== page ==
Who Was First?

Relayless Reeds

Who invented the first relayless reed system? This question has two parts— first overall, and first to be offered commercially.

Resonant reed RC systems attained a remarkable degree of reliability in the 1950s. They dominated the industry for years, at least at its upper end. However, early reed systems contained banks of relays in addition to the reeds. The relays were bulky, heavy, vulnerable to engine vibration problems and required some cleaning or maintenance. Here, for example, is a comparison of a C.G. 8 channel relay reed receiver with a C.G. 10 channel relayless version. Although the relayless receiver has two additional channels of control, it is less than half the size and less than half the weight.

Forward thinking flyers and designers yearned for the day someone would liberate reeds from relays.

So who did it first?

Bonner Transmite

Commercially, it appears that Orbit, Bramco and other manufacturers had relayless reed receivers in 1960. The key was development of a relayless servo to make these receivers a commercial success. Based on preliminary research, the Bonner Transmite seems to have been the first.

At the 1960 Nationals, Bonner and Orbit both demonstrated preliminary models of relayless servos. In the Nov/Dec 1960 issue of Grid Leaks it was announced that “Bonner relayless is about due on the market.” The Bonner Transmite relayless servo probably became commercially available toward the end of 1960, or the beginning of 1961 (when the first ads were published).

But who was the first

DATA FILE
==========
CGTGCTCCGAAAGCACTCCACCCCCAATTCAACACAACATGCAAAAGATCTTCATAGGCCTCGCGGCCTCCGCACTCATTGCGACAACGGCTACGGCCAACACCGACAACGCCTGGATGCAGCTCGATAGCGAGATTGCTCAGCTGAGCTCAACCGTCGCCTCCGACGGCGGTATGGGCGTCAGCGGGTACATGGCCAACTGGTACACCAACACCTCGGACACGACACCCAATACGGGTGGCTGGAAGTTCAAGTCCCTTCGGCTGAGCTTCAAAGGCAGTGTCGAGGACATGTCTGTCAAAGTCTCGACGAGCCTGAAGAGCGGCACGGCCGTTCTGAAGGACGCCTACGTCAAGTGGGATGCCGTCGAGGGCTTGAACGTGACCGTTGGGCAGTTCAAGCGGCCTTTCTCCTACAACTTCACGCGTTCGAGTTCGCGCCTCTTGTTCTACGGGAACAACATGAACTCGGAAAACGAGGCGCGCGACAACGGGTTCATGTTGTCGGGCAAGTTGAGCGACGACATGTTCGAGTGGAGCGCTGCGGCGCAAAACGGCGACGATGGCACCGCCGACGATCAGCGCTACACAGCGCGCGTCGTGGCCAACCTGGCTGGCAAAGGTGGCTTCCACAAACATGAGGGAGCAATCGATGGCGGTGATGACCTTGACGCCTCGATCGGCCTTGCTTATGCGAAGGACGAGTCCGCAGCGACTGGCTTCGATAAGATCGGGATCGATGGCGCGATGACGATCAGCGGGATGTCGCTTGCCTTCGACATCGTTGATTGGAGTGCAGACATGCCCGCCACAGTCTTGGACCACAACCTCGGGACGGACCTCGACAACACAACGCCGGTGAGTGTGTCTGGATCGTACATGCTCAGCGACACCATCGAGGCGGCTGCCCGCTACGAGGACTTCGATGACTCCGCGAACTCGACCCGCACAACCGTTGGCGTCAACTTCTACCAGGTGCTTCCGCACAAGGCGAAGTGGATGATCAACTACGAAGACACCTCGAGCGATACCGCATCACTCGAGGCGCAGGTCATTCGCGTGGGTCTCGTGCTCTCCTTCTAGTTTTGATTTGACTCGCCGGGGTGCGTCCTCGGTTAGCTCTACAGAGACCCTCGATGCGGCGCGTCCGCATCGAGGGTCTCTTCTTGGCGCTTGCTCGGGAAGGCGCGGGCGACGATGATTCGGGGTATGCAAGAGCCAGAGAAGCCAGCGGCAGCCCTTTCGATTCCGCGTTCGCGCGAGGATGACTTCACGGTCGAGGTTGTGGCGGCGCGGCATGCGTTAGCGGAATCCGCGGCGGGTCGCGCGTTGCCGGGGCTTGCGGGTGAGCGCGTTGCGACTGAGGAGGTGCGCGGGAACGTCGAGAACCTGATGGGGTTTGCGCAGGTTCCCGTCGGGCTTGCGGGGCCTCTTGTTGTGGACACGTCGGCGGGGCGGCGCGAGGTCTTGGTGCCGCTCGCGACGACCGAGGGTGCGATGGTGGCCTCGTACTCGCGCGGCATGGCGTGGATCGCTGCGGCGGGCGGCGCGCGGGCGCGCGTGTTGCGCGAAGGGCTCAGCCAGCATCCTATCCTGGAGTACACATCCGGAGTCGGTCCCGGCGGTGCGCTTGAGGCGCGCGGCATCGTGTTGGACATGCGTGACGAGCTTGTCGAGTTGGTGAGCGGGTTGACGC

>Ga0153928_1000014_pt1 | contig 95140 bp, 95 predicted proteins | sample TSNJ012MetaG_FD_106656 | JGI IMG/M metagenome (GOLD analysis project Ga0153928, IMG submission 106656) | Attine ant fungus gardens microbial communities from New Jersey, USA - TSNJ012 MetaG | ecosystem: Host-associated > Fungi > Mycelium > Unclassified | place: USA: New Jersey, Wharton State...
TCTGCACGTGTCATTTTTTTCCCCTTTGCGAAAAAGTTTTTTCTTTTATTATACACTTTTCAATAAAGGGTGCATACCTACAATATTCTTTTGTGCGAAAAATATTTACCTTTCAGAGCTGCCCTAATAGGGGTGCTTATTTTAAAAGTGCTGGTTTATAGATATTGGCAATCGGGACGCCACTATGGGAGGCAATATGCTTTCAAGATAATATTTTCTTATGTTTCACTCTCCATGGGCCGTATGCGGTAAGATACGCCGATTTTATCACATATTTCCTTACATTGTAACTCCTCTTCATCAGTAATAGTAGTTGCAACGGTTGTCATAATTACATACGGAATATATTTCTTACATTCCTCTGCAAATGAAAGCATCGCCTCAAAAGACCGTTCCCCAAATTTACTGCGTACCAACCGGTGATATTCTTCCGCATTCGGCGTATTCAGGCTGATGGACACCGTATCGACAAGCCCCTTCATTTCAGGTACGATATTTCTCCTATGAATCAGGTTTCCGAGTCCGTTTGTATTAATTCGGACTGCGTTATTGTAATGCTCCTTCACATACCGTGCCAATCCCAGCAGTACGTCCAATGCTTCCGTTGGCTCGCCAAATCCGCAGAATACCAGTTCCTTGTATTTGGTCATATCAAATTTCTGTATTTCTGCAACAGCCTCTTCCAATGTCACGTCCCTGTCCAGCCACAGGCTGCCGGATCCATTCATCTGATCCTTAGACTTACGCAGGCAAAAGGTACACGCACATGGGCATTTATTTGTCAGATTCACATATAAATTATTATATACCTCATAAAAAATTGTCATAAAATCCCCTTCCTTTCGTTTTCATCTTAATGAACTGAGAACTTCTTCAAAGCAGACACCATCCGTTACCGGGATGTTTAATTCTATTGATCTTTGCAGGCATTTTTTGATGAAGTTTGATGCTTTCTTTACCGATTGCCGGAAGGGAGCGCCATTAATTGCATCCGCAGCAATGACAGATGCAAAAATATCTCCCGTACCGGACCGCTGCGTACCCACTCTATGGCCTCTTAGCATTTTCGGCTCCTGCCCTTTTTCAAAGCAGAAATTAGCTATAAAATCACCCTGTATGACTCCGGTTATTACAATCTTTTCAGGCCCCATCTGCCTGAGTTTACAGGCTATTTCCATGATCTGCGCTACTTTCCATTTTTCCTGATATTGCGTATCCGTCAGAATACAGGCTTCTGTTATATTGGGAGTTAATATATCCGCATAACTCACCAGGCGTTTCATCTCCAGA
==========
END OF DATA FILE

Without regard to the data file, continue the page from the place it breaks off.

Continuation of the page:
of all—even before relayless became commercially available?

It might have been Louie Scheel.

The Scheel/Oliver Tremac

Here is the landmark Model Airplane News article documenting an early achievement of relayless reeds by Louie Scheel and Ken Oliver. Although published in April, 1960, the system was flying in 1959. Another early relayless system was described in the May/June 60 edition of Grid Leaks, but this was cruder, with single transistor actuation and no self neutralizing. Good, but not really in the same league.

In addition to going relayless, Scheel went miniature. The incredibly small servos were possible only by rewinding and literally grinding down the Mighty Midget motor—the leading motor available back then.

Here’s an example of the Scheel/Oliver system. This was built in 1960 by Dan Garrabrant based on the magazine article.
Dan worked on the earliest Space Control radios at Solidtronics, and his expert workmanship is apparent. See also First Space Control and First Deans, Exhibits.

To achieve this system in 1959, Scheel and Oliver had to learn, by trial and error, all of the electronics involved as well as metal forming and anodizing and electric motor design and construction. They even devised a logo, and taught themselves how to silk screen it onto the cases. You can see this in the article, “
Tremac Control Systems”. How many have wondered what Tremac was, or stood for?

Here’s the answer, after nearly 50 years-- “Transistorized Rudder, Elevator, Motor & Aileron Control” .

Finishing touches like this logo and the anodized cases were done solely in pursuit of excellence; Scheel says they never intended to commercialize their invention.

Final Ingredient

Success did not come easily, or quickly. After many months and crashed planes, Scheel finally discovered the missing ingredient to make the system reliable. All it took was to paint the top of the fuselage white. It didn’t matter what type of plane was flown or what color scheme was used on other parts, so long as the top of the fuselage was white, as pictured in the article. Why?

Darker colors absorbed the sun’s energy and elevated the temperature inside to a level that overwhelmed the heat-sensitive germanium transistors. When this occurred, one or more of the aircraft’s control surfaces would freeze in full deflection and the plane would promptly crash. Once the fuselage top was painted white, the crashes stopped and the radio became quite reliable.

What a difference a paint job can make.